Lawrence Saul

I am a Senior Research Scientist in the Center for Computational Mathematics (CCM) at the Flatiron Institute. I am also part of a much larger research effort in the area of machine learning. I have worked (and continue to work) broadly across the areas of high dimensional data analysis, latent variable modeling, variational inference, deep learning, optimization, and kernel methods. Within CCM, I am attempting to build a group with diverse backgrounds and interests. Before joining Flatiron, I was a research scientist at AT&T Labs and a faculty member at UPenn and UC San Diego. I also served previously as Editor-in-Chief of JMLR and as program chair for NeurIPS. I obtained my PhD in Physics from MIT, with a thesis on exact computational methods in the statistical mechanics of disordered systems.

Representative Projects

High dimensional data analysis

Sparse matrices are not generally low rank, and low-rank matrices are not generally sparse. But can one find more subtle connections between these different properties of matrices by looking beyond the canonical decompositions of linear algebra? This paper describes a nonlinear matrix decomposition that can be used to express a sparse nonnegative matrix in terms of a real-valued matrix of significantly lower rank. Arguably the most popular matrix decompositions in machine learning are those—such as principal component analysis, or nonnegative matrix factorization—that have a simple geometric interpretation. This paper gives such an interpretation for these nonlinear decompositions, one that arises naturally in the problem of manifold learning.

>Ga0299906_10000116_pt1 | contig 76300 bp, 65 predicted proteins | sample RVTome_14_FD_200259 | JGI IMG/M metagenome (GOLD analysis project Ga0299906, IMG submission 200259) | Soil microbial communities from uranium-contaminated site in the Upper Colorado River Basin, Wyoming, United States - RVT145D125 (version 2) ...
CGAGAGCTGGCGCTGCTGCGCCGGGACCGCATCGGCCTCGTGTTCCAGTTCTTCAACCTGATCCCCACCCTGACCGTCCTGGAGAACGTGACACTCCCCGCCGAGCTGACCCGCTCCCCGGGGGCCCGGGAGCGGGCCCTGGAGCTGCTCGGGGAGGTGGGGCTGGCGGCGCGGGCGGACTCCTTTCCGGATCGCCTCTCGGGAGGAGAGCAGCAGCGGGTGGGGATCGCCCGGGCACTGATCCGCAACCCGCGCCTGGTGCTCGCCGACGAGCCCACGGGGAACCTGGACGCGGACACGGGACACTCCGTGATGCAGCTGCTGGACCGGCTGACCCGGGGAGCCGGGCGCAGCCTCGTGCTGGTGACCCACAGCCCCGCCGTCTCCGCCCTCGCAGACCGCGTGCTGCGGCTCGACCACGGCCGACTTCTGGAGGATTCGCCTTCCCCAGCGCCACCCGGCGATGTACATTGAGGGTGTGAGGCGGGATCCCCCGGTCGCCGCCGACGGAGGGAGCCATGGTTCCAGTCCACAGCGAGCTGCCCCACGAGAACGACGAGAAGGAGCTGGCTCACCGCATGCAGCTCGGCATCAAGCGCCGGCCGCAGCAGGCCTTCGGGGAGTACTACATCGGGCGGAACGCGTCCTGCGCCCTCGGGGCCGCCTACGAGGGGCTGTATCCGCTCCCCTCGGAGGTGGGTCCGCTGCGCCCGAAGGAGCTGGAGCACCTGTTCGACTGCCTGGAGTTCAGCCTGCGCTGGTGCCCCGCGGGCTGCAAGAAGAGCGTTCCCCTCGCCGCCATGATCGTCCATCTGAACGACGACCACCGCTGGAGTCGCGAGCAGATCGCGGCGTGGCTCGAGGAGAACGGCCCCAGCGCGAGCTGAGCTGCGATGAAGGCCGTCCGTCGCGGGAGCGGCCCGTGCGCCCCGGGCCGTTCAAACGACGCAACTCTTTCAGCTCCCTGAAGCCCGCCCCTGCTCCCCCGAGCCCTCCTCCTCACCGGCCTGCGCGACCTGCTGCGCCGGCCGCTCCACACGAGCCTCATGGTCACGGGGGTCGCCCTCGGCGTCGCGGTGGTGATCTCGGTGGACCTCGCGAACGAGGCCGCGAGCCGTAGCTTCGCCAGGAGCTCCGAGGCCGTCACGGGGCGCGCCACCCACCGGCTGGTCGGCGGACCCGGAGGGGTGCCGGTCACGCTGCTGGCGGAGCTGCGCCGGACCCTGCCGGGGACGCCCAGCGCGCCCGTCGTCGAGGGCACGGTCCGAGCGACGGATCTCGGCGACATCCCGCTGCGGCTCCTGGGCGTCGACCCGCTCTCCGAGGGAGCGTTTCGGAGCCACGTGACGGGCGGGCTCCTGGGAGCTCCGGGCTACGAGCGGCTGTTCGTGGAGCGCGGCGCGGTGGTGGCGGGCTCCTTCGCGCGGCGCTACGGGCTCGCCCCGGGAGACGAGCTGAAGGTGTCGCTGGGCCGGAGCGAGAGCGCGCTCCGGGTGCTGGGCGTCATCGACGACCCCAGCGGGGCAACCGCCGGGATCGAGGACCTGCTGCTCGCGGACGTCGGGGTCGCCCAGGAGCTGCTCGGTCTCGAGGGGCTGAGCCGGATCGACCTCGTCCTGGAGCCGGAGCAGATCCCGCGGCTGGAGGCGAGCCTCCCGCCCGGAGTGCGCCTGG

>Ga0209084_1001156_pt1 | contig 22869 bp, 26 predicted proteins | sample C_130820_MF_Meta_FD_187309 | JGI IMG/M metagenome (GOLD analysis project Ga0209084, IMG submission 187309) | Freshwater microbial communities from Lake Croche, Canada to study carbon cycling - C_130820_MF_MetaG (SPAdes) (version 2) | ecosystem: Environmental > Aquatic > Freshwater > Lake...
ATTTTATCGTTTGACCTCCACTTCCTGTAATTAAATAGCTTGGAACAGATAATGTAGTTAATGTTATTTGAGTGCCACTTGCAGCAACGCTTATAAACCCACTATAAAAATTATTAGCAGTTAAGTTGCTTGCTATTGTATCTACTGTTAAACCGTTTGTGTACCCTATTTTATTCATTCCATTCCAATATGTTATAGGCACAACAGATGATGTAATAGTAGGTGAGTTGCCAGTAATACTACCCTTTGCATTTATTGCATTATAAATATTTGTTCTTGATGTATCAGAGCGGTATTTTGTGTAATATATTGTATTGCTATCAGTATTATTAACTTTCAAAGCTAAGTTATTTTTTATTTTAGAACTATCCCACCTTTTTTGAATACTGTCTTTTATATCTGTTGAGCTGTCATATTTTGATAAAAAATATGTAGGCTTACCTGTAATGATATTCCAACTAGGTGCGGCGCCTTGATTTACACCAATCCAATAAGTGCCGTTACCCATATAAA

Deep learning

Gradient descent is based on discretizing a continuous-time flow, typically one that descends in a regularized loss function. But what if for all but the simplest types of regularizers we have been discretizing the wrong flow? This paper makes two contributions to our understanding of deep learning in feedforward networks with homogeneous activations functions (e.g., ReLU). The first is to describe a simple procedure for balancing the weights in these networks without changing the end-to-end functions that they compute. The second is to derive a continuous-time dynamics that preserves this balance while descending in the network's loss function. These dynamics reduce to an ordinary gradient flow for l2-norm regularization, but not otherwise. Put another way, this analysis suggests a canonical pairing of alternative flows and regularizers.

Recent papers

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